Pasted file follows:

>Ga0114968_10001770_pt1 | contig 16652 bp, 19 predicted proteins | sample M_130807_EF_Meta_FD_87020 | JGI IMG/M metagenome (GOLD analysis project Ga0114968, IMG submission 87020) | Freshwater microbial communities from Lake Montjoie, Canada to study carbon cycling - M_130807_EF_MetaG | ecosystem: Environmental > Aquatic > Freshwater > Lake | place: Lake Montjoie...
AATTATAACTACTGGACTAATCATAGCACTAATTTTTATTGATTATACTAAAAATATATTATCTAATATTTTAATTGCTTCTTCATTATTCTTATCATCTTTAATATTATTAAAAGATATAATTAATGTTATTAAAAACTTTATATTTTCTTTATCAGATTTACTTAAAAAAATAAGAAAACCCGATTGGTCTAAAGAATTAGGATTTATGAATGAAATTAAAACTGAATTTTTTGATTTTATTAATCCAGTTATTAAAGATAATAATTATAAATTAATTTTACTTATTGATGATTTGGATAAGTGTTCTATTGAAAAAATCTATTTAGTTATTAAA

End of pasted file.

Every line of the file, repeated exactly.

>Ga0114968_10001770_pt1 | contig 16652 bp, 19 predicted proteins | sample M_130807_EF_Meta_FD_87020 | JGI IMG/M metagenome (GOLD analysis project Ga0114968, IMG submission 87020) | Freshwater microbial communities from Lake Montjoie, Canada to study carbon cycling - M_130807_EF_MetaG | ecosystem: Environmental > Aquatic > Freshwater > Lake | place: Lake Montjoie...
AATTATAACTACTGGACTAATCATAGCACTAATTTTTATTGATTATACTAAAAATATATTATCTAATATTTTAATTGCTTCTTCATTATTCTTATCATCTTTAATATTATTAAAAGATATAATTAATGTTATTAAAAACTTTATATTTTCTTTATCAGATTTACTTAAAAAAATAAGAAAACCCGATTGGTCTAAAGAATTAGGATTTATGAATGAAATTAAAACTGAATTTTTTGATTTTATTAATCCAGTTATTAAAGATAATAATTATAAATTAATTTTACTTATTGATGATTTGGATAAGTGTTCTATTGAAAAAATCTATTTAGTTATTAAA